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il faut tuer les passions

The church fights passion with excision in every sense: its practice, its “cure,” is castratism. It never asks: “How can one spiritualize, beautify, deify a craving?”— It has at all times laid the stress of discipline on extirpation (of sensuality, of pride, of the lust to rule, of avarice, of vengefulness).— But an attack on the roots of passion means an attack on the roots of life: the practice of the church is hostile to life … [Nietzsche, Twilight of the Idols, “Morality as Anti-Nature”, 1889, sec. 1. (Kaufmann trans.).]

Nietzsche’s sensibilities recall, in some measure, D. H. Lawrence’s vituperations in a similar vein some years later, especially in his Study of Thomas Hardy. Except for sensuality, the other victimized passions are all emblematically masculine. As with Lawrence, Nietzsche attempts to establish a masculine territorial presence here below in rebellion against otherworldly imperative. This endears him to that strain of feminism utterly uncomprehending of any such ambitions. But Lawrence’s and Nietzsche’s passions betray the pull, the very real force that must be contended with, lending their case the air of tragedy in the face of exuberance.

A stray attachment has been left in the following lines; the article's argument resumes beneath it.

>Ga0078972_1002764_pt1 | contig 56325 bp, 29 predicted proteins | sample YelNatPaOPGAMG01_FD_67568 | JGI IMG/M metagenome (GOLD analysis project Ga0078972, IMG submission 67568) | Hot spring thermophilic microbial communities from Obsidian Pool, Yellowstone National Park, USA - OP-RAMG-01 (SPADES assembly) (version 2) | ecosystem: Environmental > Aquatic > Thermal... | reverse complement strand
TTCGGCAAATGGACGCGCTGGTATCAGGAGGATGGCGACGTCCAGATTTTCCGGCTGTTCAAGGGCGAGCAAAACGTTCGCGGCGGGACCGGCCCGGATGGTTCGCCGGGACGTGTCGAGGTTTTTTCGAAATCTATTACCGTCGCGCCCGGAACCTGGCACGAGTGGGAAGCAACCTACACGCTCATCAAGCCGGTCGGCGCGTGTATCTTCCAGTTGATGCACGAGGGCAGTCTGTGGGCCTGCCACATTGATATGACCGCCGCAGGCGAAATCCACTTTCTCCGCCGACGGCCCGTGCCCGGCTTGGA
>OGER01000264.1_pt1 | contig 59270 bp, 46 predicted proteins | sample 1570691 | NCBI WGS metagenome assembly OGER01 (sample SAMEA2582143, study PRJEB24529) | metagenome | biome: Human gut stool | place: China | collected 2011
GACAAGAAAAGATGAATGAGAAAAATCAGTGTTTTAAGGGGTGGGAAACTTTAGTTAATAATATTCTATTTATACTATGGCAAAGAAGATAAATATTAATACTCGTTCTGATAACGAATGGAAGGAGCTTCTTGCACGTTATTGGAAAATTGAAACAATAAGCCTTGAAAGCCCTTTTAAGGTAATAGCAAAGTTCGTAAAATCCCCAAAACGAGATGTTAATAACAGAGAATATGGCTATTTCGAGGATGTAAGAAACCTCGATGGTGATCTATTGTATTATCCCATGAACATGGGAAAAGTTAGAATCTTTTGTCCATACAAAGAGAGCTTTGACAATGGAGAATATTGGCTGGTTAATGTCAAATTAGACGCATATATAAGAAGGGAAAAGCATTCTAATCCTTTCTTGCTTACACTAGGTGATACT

Posted by luno in Nietzsche (Thursday July 21, 2005 at 1:03 pm)
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